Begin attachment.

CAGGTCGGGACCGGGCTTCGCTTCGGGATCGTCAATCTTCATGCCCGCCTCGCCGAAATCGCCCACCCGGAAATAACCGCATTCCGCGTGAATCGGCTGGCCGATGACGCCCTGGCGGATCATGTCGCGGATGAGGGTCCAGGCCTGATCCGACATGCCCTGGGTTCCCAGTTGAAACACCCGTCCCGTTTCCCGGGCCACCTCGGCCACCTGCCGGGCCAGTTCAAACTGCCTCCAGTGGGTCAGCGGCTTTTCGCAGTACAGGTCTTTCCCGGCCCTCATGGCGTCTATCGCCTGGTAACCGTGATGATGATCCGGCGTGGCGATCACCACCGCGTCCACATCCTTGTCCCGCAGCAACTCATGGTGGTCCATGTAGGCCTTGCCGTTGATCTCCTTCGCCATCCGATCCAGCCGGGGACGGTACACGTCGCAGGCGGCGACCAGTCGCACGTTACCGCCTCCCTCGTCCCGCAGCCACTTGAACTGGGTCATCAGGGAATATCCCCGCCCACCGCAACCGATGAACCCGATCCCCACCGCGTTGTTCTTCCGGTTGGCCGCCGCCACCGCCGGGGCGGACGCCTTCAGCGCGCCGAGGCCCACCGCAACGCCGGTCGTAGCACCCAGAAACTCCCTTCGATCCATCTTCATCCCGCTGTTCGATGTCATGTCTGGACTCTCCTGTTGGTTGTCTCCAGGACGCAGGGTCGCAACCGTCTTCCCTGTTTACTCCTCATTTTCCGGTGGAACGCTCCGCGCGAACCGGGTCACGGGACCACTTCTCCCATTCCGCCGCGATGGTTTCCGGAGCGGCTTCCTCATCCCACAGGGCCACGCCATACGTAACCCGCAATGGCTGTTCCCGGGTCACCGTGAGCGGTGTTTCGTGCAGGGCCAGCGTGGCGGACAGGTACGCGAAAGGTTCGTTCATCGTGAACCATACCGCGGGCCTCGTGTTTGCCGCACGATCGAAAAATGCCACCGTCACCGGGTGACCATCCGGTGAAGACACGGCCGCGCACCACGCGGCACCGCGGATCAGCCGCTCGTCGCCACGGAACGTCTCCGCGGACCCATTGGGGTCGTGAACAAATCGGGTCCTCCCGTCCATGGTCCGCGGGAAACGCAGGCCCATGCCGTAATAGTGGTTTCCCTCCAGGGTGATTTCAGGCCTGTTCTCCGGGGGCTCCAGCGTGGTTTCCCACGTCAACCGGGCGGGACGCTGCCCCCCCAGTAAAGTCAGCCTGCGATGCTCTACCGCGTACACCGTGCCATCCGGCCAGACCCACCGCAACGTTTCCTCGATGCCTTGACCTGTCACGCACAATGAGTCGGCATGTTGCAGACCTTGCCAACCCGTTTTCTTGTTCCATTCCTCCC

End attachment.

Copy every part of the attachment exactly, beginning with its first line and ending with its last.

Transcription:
CAGGTCGGGACCGGGCTTCGCTTCGGGATCGTCAATCTTCATGCCCGCCTCGCCGAAATCGCCCACCCGGAAATAACCGCATTCCGCGTGAATCGGCTGGCCGATGACGCCCTGGCGGATCATGTCGCGGATGAGGGTCCAGGCCTGATCCGACATGCCCTGGGTTCCCAGTTGAAACACCCGTCCCGTTTCCCGGGCCACCTCGGCCACCTGCCGGGCCAGTTCAAACTGCCTCCAGTGGGTCAGCGGCTTTTCGCAGTACAGGTCTTTCCCGGCCCTCATGGCGTCTATCGCCTGGTAACCGTGATGATGATCCGGCGTGGCGATCACCACCGCGTCCACATCCTTGTCCCGCAGCAACTCATGGTGGTCCATGTAGGCCTTGCCGTTGATCTCCTTCGCCATCCGATCCAGCCGGGGACGGTACACGTCGCAGGCGGCGACCAGTCGCACGTTACCGCCTCCCTCGTCCCGCAGCCACTTGAACTGGGTCATCAGGGAATATCCCCGCCCACCGCAACCGATGAACCCGATCCCCACCGCGTTGTTCTTCCGGTTGGCCGCCGCCACCGCCGGGGCGGACGCCTTCAGCGCGCCGAGGCCCACCGCAACGCCGGTCGTAGCACCCAGAAACTCCCTTCGATCCATCTTCATCCCGCTGTTCGATGTCATGTCTGGACTCTCCTGTTGGTTGTCTCCAGGACGCAGGGTCGCAACCGTCTTCCCTGTTTACTCCTCATTTTCCGGTGGAACGCTCCGCGCGAACCGGGTCACGGGACCACTTCTCCCATTCCGCCGCGATGGTTTCCGGAGCGGCTTCCTCATCCCACAGGGCCACGCCATACGTAACCCGCAATGGCTGTTCCCGGGTCACCGTGAGCGGTGTTTCGTGCAGGGCCAGCGTGGCGGACAGGTACGCGAAAGGTTCGTTCATCGTGAACCATACCGCGGGCCTCGTGTTTGCCGCACGATCGAAAAATGCCACCGTCACCGGGTGACCATCCGGTGAAGACACGGCCGCGCACCACGCGGCACCGCGGATCAGCCGCTCGTCGCCACGGAACGTCTCCGCGGACCCATTGGGGTCGTGAACAAATCGGGTCCTCCCGTCCATGGTCCGCGGGAAACGCAGGCCCATGCCGTAATAGTGGTTTCCCTCCAGGGTGATTTCAGGCCTGTTCTCCGGGGGCTCCAGCGTGGTTTCCCACGTCAACCGGGCGGGACGCTGCCCCCCCAGTAAAGTCAGCCTGCGATGCTCTACCGCGTACACCGTGCCATCCGGCCAGACCCACCGCAACGTTTCCTCGATGCCTTGACCTGTCACGCACAATGAGTCGGCATGTTGCAGACCTTGCCAACCCGTTTTCTTGTTCCATTCCTCCC